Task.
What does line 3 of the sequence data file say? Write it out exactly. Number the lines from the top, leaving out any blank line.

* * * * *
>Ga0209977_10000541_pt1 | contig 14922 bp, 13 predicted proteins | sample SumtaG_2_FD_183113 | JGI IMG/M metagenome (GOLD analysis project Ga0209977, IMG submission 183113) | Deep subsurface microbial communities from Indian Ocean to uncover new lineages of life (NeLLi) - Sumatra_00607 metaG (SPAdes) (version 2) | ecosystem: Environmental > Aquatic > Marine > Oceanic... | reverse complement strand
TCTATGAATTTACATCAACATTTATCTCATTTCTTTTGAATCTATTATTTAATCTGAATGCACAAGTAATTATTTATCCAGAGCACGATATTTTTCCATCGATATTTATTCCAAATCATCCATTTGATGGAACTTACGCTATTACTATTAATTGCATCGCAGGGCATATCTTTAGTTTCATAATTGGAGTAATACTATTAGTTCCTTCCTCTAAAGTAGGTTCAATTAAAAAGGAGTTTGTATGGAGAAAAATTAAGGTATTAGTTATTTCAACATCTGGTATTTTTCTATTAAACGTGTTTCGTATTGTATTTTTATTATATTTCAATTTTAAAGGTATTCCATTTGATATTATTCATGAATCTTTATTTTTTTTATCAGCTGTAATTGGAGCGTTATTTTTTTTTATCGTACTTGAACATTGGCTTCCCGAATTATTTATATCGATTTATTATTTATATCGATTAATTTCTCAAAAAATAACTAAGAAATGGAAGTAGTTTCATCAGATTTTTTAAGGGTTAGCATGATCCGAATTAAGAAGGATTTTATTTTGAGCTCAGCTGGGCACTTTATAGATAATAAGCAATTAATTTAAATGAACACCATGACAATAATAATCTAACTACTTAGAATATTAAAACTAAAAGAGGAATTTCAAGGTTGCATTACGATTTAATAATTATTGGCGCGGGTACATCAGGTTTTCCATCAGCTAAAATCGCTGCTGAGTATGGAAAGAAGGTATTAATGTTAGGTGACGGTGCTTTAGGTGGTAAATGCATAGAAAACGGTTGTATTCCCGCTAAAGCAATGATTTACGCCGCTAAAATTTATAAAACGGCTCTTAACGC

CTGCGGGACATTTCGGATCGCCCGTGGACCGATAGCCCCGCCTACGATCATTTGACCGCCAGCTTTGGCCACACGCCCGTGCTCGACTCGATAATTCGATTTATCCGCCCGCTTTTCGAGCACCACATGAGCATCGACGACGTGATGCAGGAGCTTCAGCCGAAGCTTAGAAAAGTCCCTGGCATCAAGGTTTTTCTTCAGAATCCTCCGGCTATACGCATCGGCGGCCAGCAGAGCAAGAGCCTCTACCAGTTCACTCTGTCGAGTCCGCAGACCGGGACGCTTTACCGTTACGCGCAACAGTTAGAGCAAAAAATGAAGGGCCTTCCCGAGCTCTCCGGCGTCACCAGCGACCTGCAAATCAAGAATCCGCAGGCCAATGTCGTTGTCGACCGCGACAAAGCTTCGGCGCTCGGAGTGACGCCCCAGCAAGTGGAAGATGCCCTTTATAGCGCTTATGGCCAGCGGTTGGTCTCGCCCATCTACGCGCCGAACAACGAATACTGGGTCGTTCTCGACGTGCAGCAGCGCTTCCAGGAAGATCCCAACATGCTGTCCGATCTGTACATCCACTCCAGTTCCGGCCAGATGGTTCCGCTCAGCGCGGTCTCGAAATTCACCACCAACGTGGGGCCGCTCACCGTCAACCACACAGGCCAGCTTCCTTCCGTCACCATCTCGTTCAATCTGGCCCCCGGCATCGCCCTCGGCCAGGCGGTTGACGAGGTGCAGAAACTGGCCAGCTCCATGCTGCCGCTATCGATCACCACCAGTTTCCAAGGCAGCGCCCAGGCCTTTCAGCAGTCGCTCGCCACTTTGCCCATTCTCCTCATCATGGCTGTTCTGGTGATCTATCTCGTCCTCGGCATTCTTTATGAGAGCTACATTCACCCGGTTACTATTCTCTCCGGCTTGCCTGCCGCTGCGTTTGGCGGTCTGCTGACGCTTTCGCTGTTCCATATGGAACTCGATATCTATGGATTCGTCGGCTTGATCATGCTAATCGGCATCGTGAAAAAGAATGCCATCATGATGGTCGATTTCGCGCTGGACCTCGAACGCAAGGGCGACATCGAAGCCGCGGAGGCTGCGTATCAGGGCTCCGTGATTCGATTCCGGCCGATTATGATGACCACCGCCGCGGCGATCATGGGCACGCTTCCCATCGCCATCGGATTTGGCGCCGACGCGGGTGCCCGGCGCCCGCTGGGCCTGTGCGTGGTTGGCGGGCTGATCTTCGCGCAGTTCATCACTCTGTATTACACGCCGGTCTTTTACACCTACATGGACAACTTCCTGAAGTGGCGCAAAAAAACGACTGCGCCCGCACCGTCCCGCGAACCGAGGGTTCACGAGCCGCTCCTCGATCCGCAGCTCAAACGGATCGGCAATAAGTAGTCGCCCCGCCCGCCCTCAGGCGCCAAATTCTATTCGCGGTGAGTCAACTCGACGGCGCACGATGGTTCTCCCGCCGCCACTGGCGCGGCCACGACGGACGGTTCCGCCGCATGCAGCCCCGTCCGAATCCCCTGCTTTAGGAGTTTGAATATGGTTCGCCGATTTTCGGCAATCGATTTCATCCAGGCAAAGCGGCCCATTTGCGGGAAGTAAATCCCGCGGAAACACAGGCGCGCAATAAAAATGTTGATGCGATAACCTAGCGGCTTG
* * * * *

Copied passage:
CTGCGGGACATTTCGGATCGCCCGTGGACCGATAGCCCCGCCTACGATCATTTGACCGCCAGCTTTGGCCACACGCCCGTGCTCGACTCGATAATTCGATTTATCCGCCCGCTTTTCGAGCACCACATGAGCATCGACGACGTGATGCAGGAGCTTCAGCCGAAGCTTAGAAAAGTCCCTGGCATCAAGGTTTTTCTTCAGAATCCTCCGGCTATACGCATCGGCGGCCAGCAGAGCAAGAGCCTCTACCAGTTCACTCTGTCGAGTCCGCAGACCGGGACGCTTTACCGTTACGCGCAACAGTTAGAGCAAAAAATGAAGGGCCTTCCCGAGCTCTCCGGCGTCACCAGCGACCTGCAAATCAAGAATCCGCAGGCCAATGTCGTTGTCGACCGCGACAAAGCTTCGGCGCTCGGAGTGACGCCCCAGCAAGTGGAAGATGCCCTTTATAGCGCTTATGGCCAGCGGTTGGTCTCGCCCATCTACGCGCCGAACAACGAATACTGGGTCGTTCTCGACGTGCAGCAGCGCTTCCAGGAAGATCCCAACATGCTGTCCGATCTGTACATCCACTCCAGTTCCGGCCAGATGGTTCCGCTCAGCGCGGTCTCGAAATTCACCACCAACGTGGGGCCGCTCACCGTCAACCACACAGGCCAGCTTCCTTCCGTCACCATCTCGTTCAATCTGGCCCCCGGCATCGCCCTCGGCCAGGCGGTTGACGAGGTGCAGAAACTGGCCAGCTCCATGCTGCCGCTATCGATCACCACCAGTTTCCAAGGCAGCGCCCAGGCCTTTCAGCAGTCGCTCGCCACTTTGCCCATTCTCCTCATCATGGCTGTTCTGGTGATCTATCTCGTCCTCGGCATTCTTTATGAGAGCTACATTCACCCGGTTACTATTCTCTCCGGCTTGCCTGCCGCTGCGTTTGGCGGTCTGCTGACGCTTTCGCTGTTCCATATGGAACTCGATATCTATGGATTCGTCGGCTTGATCATGCTAATCGGCATCGTGAAAAAGAATGCCATCATGATGGTCGATTTCGCGCTGGACCTCGAACGCAAGGGCGACATCGAAGCCGCGGAGGCTGCGTATCAGGGCTCCGTGATTCGATTCCGGCCGATTATGATGACCACCGCCGCGGCGATCATGGGCACGCTTCCCATCGCCATCGGATTTGGCGCCGACGCGGGTGCCCGGCGCCCGCTGGGCCTGTGCGTGGTTGGCGGGCTGATCTTCGCGCAGTTCATCACTCTGTATTACACGCCGGTCTTTTACACCTACATGGACAACTTCCTGAAGTGGCGCAAAAAAACGACTGCGCCCGCACCGTCCCGCGAACCGAGGGTTCACGAGCCGCTCCTCGATCCGCAGCTCAAACGGATCGGCAATAAGTAGTCGCCCCGCCCGCCCTCAGGCGCCAAATTCTATTCGCGGTGAGTCAACTCGACGGCGCACGATGGTTCTCCCGCCGCCACTGGCGCGGCCACGACGGACGGTTCCGCCGCATGCAGCCCCGTCCGAATCCCCTGCTTTAGGAGTTTGAATATGGTTCGCCGATTTTCGGCAATCGATTTCATCCAGGCAAAGCGGCCCATTTGCGGGAAGTAAATCCCGCGGAAACACAGGCGCGCAATAAAAATGTTGATGCGATAACCTAGCGGCTTG